Highlighting when someone shares. When sharing takes place between the adults or any older children in your home, make sure your little one is aware of it. Maybe even say that mommy is sharing her chocolate with daddy, so your 22-month-old begins to understand the concept of sharing and how good it is to do.
Expressing your own emotions. Your 22-month-old looks to you to learn, and may copy your behavior. You can help your little one learn how to communicate emotions by explaining your feelings in a constructive way. So if you’re feeling frustrated, rather than yell, feel free to share your feelings in an appropriate way. For example, say “Daddy is frustrated today” when you’re stuck in traffic rather than hitting the steering wheel. This helps teach her to vocalize her own emotions.
Rewarding good behavior with attention. When your child is doing something you like, notice this and give her your full attention. Reinforcing her positive behavior with your attention and approval builds her self-esteem and is the most productive way to encourage good behavior in the future. When she's misbehaving, try ignoring the bad behavior (as long as you’ve stopped her from doing anything unsafe) and give her minimal attention, which helps her learn that acting up just isn't worth it.
FAQs at a Glance
Your Life as a Parent: Handling Bad Behavior
Toddlers have a reputation for being little terrors, especially when temper tantrums and other types of aggressive behavior begin to appear. Here are a few ideas for you to help keep the upcoming “terrible twos” at bay and curb any aggressive tendencies:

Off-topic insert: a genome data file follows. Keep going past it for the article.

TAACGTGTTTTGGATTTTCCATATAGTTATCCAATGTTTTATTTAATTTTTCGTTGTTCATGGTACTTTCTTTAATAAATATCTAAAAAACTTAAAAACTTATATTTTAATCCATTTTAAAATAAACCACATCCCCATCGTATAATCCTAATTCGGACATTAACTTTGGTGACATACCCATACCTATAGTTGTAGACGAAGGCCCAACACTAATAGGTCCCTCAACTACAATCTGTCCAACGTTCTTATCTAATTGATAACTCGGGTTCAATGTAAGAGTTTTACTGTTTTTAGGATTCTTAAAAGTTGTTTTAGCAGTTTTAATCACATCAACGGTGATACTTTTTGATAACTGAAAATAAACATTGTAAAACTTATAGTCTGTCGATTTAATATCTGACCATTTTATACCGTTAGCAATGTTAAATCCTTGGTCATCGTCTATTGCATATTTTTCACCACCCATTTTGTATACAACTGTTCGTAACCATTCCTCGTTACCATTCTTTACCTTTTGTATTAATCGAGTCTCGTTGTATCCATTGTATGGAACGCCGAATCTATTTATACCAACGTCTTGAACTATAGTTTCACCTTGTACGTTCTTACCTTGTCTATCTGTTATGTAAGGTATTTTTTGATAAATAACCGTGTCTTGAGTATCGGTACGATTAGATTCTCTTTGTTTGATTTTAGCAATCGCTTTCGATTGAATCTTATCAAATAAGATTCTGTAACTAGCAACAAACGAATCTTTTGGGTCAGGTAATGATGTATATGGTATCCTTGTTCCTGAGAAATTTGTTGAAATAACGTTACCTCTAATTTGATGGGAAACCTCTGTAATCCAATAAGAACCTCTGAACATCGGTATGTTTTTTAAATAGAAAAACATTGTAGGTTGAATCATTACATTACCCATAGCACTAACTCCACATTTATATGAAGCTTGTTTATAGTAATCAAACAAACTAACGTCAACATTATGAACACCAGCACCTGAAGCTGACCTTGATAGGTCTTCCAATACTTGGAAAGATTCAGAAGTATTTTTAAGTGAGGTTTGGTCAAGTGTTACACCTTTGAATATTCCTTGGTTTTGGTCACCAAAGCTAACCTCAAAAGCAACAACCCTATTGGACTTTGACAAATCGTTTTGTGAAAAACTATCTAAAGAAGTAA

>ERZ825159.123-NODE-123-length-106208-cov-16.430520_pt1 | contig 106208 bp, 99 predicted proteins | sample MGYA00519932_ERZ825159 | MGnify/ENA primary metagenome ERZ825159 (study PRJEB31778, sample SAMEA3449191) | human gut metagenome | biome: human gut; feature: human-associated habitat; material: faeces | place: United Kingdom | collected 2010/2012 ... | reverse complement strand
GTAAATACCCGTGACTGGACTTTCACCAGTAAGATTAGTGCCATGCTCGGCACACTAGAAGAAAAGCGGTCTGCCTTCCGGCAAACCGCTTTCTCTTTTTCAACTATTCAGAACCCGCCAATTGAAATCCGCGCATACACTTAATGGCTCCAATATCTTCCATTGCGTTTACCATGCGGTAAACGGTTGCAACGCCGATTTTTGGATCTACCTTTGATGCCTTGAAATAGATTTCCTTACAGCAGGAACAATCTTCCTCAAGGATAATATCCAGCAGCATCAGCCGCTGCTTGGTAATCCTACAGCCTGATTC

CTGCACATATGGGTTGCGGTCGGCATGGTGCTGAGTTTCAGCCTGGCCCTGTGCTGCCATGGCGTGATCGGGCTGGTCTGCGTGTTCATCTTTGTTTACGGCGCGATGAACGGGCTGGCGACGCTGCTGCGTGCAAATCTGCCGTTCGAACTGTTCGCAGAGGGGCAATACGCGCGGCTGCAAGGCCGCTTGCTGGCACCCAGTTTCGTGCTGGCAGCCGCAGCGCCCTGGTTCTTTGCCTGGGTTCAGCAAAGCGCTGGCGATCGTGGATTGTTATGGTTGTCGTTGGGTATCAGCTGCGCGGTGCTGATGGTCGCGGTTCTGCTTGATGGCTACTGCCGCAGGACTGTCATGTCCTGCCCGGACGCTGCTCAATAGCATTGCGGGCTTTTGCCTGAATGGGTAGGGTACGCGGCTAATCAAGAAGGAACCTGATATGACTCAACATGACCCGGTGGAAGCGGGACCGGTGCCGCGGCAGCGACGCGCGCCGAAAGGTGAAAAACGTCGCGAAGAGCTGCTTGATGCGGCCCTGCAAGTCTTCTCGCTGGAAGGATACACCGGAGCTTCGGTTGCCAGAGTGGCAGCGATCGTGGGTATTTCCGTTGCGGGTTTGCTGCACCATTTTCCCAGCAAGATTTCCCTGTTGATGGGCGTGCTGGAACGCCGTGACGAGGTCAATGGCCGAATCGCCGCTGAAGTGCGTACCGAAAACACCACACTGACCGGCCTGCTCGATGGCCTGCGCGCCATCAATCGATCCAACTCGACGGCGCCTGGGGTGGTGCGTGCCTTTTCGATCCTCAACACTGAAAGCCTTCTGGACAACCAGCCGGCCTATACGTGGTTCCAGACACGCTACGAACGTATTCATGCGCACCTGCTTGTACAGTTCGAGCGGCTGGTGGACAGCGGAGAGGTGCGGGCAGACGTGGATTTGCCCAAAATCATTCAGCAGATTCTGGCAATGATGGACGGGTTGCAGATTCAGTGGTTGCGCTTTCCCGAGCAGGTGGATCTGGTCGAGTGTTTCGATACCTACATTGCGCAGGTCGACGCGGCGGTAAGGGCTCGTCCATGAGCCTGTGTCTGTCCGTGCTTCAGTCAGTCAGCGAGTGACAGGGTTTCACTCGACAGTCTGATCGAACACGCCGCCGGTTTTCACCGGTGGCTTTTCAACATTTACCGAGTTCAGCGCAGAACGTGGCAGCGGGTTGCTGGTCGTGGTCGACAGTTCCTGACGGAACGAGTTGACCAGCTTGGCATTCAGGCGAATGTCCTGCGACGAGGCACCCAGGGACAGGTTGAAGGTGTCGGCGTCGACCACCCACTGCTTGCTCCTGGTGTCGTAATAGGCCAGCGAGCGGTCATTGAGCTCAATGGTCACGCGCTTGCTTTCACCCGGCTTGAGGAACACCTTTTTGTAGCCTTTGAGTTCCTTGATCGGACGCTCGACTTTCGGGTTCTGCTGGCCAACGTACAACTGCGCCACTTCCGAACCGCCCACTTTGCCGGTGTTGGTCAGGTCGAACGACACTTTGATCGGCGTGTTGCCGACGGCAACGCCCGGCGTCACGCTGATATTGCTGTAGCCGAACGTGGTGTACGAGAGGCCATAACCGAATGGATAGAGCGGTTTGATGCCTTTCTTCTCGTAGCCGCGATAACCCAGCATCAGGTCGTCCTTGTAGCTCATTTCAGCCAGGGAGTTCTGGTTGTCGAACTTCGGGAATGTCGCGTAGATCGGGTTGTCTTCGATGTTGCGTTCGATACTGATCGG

Understand that toddlers cannot control themselves. At this age, toddlers don't have much self-control, and you need to help them learn not to push, hit, bite, or kick when they're angry. Instead, try to encourage them to "use their words" to express their feelings.
Set the house rules. Create some simple house rules and teach them to your little one. If she breaks the rules, be firm and clear about what she did wrong. Keep in mind that teaching the rules and having them obeyed is something that takes time.
Avoid using threats. It’s more effective to “catch” your little one being good and reinforce good behavior with praise. If you notice bad behavior, try to teach an alternative way to behave instead of issuing threats.
Use distractions. Preventing poor choices or bad behavior at this age often comes down to you presenting better alternatives instead. For example, if you see your toddler reaching for something breakable like a ceramic salt and pepper shaker, give her an alternative like a spoon to bang instead.
Control your own temper. It’s easy to lose your cool and run out of patience, but it’s important to watch your own behavior around your child. You’re a role model for your little one. If you can express your anger or frustration in a cool, calm way, your toddler will learn to do the same.